|This handsome double is located in Hamlin Park and city-owned. A separate post will follow for it shortly|
Traditionally, the process for buying a city owned home includes demonstrating the buyer has a minimum of $5000 for purchase and rehab, a review of the property, and an appraisal paid for by the purchaser. If the home is only worth a few thousand dollars, the cost of the appraisal (~ $300 to $500) becomes a large percentage of buyer’s investment in the house purchase and often deters people from entering into the program.
After that initial process the application goes through the land use planning committee for review. The committee meets the first and third Wednesday of every month so if the application is not received in time it could mean an additional two-week delay. They evaluate all aspects of the application including a check that the buyer is clear of all code violations, up to date on their taxes, and not a home flipper. This whole process from the initial interest in the home to the land use approval typically takes two months.
|The Lyth Cottage was purchased from the city in 2011 and is nearing the end of its rehabilitation|
In order to cut down on time and costs for a potential buyer, the Department of Real Estate has recently introduced a new system for marketing a city owned property. The Multiple Listing System (MLS) reduces the time of the purchase review by about two months. Additionally, it establishes the fair market value for each property rather than having an interested buyer pay for an appraisal.
The MLS is operated by the WNY Real Estate Information Service, which is associated with the Buffalo Niagara Association of Realtors. The City of Buffalo had to become a broker with approval from the Department of State in order to enter into the Association and have the ability to join the Real Estate Information Service. The homes on the MLS site can be purchased by using any licensed realtor rather than going through the city process.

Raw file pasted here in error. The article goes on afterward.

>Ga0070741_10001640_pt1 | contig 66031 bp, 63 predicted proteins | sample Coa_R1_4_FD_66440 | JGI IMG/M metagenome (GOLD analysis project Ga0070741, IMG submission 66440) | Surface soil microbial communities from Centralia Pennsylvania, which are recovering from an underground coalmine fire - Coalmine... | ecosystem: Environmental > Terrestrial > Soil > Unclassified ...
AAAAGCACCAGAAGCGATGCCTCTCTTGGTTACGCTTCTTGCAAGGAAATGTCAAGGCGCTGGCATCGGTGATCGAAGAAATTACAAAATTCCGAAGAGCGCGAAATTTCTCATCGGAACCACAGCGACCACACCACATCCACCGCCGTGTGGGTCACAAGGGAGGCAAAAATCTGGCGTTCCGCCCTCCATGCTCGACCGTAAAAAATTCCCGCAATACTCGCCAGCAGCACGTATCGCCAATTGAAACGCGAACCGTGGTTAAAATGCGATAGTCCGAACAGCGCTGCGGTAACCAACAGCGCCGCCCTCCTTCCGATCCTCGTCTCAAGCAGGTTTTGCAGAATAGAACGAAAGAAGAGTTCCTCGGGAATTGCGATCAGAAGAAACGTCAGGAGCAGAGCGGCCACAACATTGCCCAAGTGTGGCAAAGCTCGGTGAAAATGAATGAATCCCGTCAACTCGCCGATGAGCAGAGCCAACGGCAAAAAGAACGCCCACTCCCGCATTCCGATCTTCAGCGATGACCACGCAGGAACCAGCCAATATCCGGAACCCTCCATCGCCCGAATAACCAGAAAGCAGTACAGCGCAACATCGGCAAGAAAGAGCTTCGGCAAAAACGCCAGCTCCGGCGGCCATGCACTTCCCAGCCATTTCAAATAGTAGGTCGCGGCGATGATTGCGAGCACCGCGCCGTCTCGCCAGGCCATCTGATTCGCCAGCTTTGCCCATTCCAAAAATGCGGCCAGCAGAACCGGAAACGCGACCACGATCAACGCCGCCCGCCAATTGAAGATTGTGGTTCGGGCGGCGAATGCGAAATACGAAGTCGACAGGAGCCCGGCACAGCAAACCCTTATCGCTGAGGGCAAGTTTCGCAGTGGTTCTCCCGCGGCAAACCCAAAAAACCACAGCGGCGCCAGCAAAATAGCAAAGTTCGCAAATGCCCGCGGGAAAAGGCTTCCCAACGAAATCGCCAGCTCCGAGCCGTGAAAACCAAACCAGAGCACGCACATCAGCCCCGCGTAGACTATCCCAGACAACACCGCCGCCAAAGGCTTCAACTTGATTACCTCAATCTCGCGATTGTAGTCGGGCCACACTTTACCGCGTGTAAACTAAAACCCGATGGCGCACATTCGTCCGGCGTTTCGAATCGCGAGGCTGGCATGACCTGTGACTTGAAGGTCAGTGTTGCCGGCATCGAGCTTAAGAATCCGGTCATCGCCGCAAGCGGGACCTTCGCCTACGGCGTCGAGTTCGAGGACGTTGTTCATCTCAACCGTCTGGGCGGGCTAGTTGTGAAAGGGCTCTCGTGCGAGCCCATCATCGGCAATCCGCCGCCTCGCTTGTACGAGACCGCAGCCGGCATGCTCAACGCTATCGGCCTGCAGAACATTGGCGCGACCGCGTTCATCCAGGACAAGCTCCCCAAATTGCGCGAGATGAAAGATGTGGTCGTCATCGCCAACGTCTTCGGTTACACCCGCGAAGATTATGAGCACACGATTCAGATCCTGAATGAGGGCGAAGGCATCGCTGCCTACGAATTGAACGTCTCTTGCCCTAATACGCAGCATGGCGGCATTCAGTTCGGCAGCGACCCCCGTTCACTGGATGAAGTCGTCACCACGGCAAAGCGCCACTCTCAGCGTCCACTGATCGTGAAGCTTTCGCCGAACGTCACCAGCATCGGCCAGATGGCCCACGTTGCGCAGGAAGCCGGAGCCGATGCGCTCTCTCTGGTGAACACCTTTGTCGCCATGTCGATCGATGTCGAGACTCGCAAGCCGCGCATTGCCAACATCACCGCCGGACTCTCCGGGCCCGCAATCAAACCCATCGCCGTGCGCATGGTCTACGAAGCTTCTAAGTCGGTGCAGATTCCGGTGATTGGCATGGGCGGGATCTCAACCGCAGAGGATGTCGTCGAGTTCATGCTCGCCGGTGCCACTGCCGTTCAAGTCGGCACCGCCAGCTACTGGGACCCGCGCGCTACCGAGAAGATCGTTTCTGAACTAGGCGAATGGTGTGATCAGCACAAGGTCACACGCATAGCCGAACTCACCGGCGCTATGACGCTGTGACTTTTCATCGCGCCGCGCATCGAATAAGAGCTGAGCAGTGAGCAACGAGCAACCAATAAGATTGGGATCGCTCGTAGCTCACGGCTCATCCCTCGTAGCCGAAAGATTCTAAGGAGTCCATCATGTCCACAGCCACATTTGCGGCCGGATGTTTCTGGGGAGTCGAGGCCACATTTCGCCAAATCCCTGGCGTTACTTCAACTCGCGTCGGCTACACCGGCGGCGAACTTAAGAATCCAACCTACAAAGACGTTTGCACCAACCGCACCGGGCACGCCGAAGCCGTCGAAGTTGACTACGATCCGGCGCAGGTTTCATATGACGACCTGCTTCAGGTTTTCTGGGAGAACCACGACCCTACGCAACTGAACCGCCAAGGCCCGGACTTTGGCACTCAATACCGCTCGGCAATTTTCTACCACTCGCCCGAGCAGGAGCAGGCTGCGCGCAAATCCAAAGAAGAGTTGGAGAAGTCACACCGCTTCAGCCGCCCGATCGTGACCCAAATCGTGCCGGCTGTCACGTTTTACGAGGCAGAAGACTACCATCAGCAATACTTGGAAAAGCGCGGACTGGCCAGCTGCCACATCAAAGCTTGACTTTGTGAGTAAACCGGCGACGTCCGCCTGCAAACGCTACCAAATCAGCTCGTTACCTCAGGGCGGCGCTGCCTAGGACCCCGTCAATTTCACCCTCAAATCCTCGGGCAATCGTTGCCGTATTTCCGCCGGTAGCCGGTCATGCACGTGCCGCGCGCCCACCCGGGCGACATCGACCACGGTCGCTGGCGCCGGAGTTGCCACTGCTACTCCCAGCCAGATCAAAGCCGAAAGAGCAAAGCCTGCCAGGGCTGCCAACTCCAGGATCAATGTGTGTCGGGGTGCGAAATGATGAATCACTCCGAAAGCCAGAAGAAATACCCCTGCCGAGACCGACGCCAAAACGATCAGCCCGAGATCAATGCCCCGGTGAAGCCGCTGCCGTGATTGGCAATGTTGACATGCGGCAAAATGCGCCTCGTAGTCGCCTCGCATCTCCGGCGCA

“I believe the quality of life in the City of Buffalo can be impacted through real estate,” said Christie Nelson, the Director of Real Estate, “Home ownership creates a sense of pride that can lift up a community.” Christie was nice enough to spend about an hour with me explaining this whole process and how the new system can make it easier for buyers to reinvest in the city.
|This house on East Utica was unfortunately lost recently after a buyer could not be found|
A question that has often gone unanswered is why the city cannot just sell a property to a qualified buyer for $1 and avoid this whole process. People often mistakenly point the finger at city hall and claim it is just government stonewalling the little guy. The real reason lies within in the city charter and NYS municipal law which forbids “gifting” real property to an individual, i.e. not paying fair market value. This presents a limitation for the real estate department since there are many capable buyers out there, but most are unwilling to deal with traditional lengthy purchase process.
“Mayor Byron Brown's appointment of Christie Nelson as the new Director of Real Estate is the sort of appointment that both grass roots community activists and private investors are supporting.” said David Torke of fixBuffalo, “This is an important step forward for the City and for people who want to invest responsibly in the City's growing inventory of distressed property.” Torke has helped facilitate the sale of several city-owned properties to new owners, many moving from the suburbs into the city.
Although the city currently has a handful of properties listed in the MLS more will likely be added and expanded in the near future. Getting as many city owned properties on this list will allow for an expedited purchase process and get these neglected homes into the right hands for rehabilitation. The introduction of the MLS is certainly keeping with the department’s goal of “making Buffalo’s neighborhoods better for the next generation” and “creating economic, housing, and quality of life opportunities in Buffalo’s neighborhoods.”